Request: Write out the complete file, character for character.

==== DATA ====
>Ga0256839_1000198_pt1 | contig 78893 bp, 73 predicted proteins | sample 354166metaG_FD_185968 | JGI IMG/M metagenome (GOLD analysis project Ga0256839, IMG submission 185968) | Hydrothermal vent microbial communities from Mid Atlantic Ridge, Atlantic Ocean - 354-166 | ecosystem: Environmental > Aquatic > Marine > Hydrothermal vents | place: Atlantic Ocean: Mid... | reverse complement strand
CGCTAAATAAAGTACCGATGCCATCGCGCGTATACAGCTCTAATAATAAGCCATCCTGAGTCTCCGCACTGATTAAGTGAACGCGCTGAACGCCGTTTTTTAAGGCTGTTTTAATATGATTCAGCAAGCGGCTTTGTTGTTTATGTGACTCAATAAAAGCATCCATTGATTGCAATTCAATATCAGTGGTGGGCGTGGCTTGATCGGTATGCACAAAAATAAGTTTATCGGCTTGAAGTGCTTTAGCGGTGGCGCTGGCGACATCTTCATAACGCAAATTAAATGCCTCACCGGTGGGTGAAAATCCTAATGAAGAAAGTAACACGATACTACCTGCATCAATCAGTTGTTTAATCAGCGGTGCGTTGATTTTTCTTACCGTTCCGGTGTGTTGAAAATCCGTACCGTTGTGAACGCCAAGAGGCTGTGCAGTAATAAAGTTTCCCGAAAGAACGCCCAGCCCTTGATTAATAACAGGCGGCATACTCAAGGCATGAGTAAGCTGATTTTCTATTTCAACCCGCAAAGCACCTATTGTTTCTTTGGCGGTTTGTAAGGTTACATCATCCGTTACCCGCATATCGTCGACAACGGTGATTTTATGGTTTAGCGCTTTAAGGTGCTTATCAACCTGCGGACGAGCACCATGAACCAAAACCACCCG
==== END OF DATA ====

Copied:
>Ga0256839_1000198_pt1 | contig 78893 bp, 73 predicted proteins | sample 354166metaG_FD_185968 | JGI IMG/M metagenome (GOLD analysis project Ga0256839, IMG submission 185968) | Hydrothermal vent microbial communities from Mid Atlantic Ridge, Atlantic Ocean - 354-166 | ecosystem: Environmental > Aquatic > Marine > Hydrothermal vents | place: Atlantic Ocean: Mid... | reverse complement strand
CGCTAAATAAAGTACCGATGCCATCGCGCGTATACAGCTCTAATAATAAGCCATCCTGAGTCTCCGCACTGATTAAGTGAACGCGCTGAACGCCGTTTTTTAAGGCTGTTTTAATATGATTCAGCAAGCGGCTTTGTTGTTTATGTGACTCAATAAAAGCATCCATTGATTGCAATTCAATATCAGTGGTGGGCGTGGCTTGATCGGTATGCACAAAAATAAGTTTATCGGCTTGAAGTGCTTTAGCGGTGGCGCTGGCGACATCTTCATAACGCAAATTAAATGCCTCACCGGTGGGTGAAAATCCTAATGAAGAAAGTAACACGATACTACCTGCATCAATCAGTTGTTTAATCAGCGGTGCGTTGATTTTTCTTACCGTTCCGGTGTGTTGAAAATCCGTACCGTTGTGAACGCCAAGAGGCTGTGCAGTAATAAAGTTTCCCGAAAGAACGCCCAGCCCTTGATTAATAACAGGCGGCATACTCAAGGCATGAGTAAGCTGATTTTCTATTTCAACCCGCAAAGCACCTATTGTTTCTTTGGCGGTTTGTAAGGTTACATCATCCGTTACCCGCATATCGTCGACAACGGTGATTTTATGGTTTAGCGCTTTAAGGTGCTTATCAACCTGCGGACGAGCACCATGAACCAAAACCACCCG